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Nobody questions whether Freeport-McMoRan Copper & Gold (FCX) is one of the best copper producers in the world. The company though is facing a collapsing commodity market that has already taken down the domestic iron ore and met coal producers. As a long in Freeport, the fear is that copper is about to breakdown in a similar fashion to the other commodities.

While copper currently provides the majority of revenue for Freeport, the company obtains a decent amount from gold and is in the process of purchasing two oil and natural gas producers. Oil remains strong and natural gas has shown progress leading one to begin thinking the McMoRan Exploration (MMR) and Plains Exploration & Production Company (PXP) deals (see Freeport Turns Cheap On Complex Purchases) were actually brilliant moves.

Soaring Copper Inventories

Copper has enjoyed a decade of strength with supplies increasingly difficult to mine and surging demand in China absorbing the entire new inventory. Due to these facts, the price of copper has soared. Recently though, China is no longer rampantly absorbing copper and the increase in domestic housing demand hasn't kept LME supplies from hitting multi-year highs. In fact, LME supplies recently hit highs not seen since October 2003. The chart below shows the 5 Year LME inventory levels:

(click to enlarge)

The one positive is that the inventory levels have only crept above the spring 2009/2010 levels at around 550K tons. The other bad news is that the copper spot price is close to breaking down below the 52-week lows around $3.25. Such a move would undoubtedly send Freeport lower.

1 Year Chart - Copper Price

(click to enlarge)

Other Commodity Leaders Banged Up

As mentioned above, some of the other domestic commodity leaders have already rolled over to new lows. Iron ore miner Cliffs Natural Resources (CLF) has already plunged due to weak demand out of China and strong supplies in the global markets. Cliffs had a 52-week high of $71.60 and now trades below $19.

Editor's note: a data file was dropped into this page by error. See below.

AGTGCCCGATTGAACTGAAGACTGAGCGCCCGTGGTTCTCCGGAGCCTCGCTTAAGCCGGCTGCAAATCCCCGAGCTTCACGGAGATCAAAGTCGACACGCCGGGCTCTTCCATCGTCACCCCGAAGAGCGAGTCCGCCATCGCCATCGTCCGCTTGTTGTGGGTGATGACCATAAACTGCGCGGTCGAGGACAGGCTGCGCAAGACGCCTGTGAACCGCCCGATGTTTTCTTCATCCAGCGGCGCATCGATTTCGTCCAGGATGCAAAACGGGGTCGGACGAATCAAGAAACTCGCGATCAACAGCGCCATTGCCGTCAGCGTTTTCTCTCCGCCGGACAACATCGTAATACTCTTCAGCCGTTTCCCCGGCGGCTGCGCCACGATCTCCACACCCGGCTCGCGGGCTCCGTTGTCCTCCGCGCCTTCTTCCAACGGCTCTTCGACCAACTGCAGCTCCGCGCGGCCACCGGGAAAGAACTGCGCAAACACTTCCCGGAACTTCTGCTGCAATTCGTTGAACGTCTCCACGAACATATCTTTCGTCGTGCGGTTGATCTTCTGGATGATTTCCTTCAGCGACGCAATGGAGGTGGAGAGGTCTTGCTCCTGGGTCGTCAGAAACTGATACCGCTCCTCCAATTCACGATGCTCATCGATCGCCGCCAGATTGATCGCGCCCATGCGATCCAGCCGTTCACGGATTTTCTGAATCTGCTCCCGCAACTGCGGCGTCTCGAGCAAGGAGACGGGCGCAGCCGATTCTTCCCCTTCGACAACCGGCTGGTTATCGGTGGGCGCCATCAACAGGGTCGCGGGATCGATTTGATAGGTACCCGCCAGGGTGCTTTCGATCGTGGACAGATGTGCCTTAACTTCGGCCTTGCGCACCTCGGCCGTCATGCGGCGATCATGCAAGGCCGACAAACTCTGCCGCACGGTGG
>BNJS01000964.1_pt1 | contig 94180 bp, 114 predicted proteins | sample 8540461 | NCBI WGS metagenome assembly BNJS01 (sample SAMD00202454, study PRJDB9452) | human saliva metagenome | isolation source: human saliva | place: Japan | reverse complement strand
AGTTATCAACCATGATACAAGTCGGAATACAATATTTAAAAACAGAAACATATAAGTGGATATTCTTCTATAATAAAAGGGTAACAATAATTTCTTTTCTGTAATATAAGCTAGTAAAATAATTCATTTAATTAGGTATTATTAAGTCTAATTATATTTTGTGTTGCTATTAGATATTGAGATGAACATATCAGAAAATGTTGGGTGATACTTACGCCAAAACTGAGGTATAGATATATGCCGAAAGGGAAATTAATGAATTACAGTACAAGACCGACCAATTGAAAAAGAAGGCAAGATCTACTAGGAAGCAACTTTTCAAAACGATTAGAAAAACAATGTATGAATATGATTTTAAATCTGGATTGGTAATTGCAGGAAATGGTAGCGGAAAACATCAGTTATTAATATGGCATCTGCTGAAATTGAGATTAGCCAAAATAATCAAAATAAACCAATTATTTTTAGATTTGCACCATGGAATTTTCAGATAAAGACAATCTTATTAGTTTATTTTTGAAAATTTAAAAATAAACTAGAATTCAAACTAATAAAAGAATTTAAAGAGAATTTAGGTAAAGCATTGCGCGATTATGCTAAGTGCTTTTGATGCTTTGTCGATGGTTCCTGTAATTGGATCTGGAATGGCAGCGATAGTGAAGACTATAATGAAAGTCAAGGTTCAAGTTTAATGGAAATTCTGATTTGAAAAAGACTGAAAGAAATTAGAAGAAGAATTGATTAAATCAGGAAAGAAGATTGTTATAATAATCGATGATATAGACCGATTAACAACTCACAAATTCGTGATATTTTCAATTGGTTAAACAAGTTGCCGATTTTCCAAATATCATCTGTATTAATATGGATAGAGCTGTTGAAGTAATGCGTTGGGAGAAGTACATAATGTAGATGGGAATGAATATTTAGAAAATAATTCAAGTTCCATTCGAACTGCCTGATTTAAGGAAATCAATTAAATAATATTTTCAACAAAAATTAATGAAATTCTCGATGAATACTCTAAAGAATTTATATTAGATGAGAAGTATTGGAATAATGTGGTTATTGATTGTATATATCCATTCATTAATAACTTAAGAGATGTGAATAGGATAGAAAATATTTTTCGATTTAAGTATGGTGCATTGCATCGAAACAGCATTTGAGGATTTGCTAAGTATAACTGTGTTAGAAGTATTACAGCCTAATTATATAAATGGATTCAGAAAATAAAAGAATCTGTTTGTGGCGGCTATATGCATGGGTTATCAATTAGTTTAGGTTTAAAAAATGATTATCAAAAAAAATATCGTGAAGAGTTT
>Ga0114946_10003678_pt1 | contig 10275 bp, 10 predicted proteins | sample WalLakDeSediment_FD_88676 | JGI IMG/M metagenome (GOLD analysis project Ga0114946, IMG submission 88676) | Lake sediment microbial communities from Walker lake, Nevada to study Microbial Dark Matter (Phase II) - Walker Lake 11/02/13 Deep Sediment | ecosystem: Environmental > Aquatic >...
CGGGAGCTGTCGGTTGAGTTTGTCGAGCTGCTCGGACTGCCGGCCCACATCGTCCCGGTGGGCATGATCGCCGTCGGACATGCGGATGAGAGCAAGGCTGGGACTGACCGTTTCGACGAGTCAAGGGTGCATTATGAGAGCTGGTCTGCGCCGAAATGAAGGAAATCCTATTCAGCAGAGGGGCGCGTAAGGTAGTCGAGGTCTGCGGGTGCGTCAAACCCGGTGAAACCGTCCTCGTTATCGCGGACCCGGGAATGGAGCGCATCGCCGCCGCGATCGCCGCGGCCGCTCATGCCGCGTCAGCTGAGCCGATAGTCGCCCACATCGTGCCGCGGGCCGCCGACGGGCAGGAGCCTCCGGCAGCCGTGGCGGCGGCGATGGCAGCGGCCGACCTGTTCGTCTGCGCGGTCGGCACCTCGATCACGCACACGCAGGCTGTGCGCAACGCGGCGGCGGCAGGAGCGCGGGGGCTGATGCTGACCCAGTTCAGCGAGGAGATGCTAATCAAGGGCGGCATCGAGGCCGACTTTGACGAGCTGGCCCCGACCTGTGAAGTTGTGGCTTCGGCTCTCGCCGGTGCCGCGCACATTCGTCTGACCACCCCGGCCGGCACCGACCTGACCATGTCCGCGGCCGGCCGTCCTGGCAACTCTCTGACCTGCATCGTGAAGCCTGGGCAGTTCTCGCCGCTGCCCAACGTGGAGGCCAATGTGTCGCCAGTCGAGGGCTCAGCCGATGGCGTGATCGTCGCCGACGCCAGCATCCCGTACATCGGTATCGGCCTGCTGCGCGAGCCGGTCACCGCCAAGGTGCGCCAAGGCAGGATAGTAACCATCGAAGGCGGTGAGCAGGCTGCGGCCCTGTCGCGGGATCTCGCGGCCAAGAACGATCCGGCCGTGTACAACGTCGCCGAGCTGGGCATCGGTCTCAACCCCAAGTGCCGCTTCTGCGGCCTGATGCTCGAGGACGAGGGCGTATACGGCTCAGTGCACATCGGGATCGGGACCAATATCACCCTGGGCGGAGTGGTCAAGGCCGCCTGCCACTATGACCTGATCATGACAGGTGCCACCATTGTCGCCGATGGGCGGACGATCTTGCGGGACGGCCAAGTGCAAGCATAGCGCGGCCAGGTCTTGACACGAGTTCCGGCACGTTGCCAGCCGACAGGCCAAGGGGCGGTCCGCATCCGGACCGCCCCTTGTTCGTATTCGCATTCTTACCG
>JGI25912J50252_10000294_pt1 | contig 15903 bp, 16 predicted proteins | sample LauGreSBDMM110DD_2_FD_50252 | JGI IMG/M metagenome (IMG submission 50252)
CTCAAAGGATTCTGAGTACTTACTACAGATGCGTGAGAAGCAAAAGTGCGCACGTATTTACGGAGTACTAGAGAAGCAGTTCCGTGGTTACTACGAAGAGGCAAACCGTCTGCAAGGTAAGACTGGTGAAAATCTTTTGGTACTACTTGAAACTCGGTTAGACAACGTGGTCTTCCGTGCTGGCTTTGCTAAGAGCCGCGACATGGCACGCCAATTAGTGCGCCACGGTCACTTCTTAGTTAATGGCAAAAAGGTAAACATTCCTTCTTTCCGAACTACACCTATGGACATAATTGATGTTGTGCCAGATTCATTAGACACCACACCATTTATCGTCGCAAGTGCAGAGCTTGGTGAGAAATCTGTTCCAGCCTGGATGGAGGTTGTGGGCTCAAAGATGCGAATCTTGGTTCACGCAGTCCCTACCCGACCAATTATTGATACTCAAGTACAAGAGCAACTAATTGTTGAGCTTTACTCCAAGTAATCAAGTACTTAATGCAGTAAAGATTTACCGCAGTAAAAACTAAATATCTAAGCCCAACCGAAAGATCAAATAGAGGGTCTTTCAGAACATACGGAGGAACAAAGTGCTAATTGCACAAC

1 Year Chart - Cliffs Natural Resources

(click to enlarge)

Walter Energy (WLT) is seen as the leading domestic pure play on met coal needed for steel making and that stock is plunging to new lows as well. Walter had a 52-week high of nearly $70 and only trades for $23 now.

1 Year Chart - Walter Energy

(click to enlarge)

Stock Performance

No matter the strength of Freeport, the company won't be able to overcome weak copper and even gold prices. The stock has been relatively flat the last 12 months trading between a range of $31 to $43. Incredibly the stock has approached the $31 level on 8 different occasions over the last 12 months. A break below that level could be very bearish.

1 Year Chart - Freeport-McMoRan Copper & Gold

(click to enlarge)

Conclusion

Even for a bull on the long-term supply/demand scenario for copper, the current inventory environment and plunging prices suggests the market could turn ugly for an industry leader such as Freeport. Now if the stock is able to miraculously bounce from the $31 level, investors will have a very solid level of support to buy a global leader. Otherwise, the game plan has to be waiting to enter the stock at lower levels and potentially much lower.

Ultimately housing demand in the US will pick up in the next couple of years and emerging markets will rebound, but the current environment doesn't appear settling for the stock of Freeport. The McMoRan deal could even pressure the stock in the short-term as financing becomes a question if future profits are hurt from lower copper and gold prices.

Either way, use the other commodity leaders as examples. Cliffs Natural Resources and Walter Energy were both presumed great investments at much higher levels that didn't work out so well for those investors.

Source: Will Freeport-McMoRan Be The Next Commodity Stock To Roll Over?

Additional disclosure: The information contained herein is for informational purposes only. Nothing in this article should be taken as a solicitation to purchase or sell securities. Before buying or selling any stock you should do your own research and reach your own conclusion or consult a financial advisor. Investing includes risks, including loss of principal.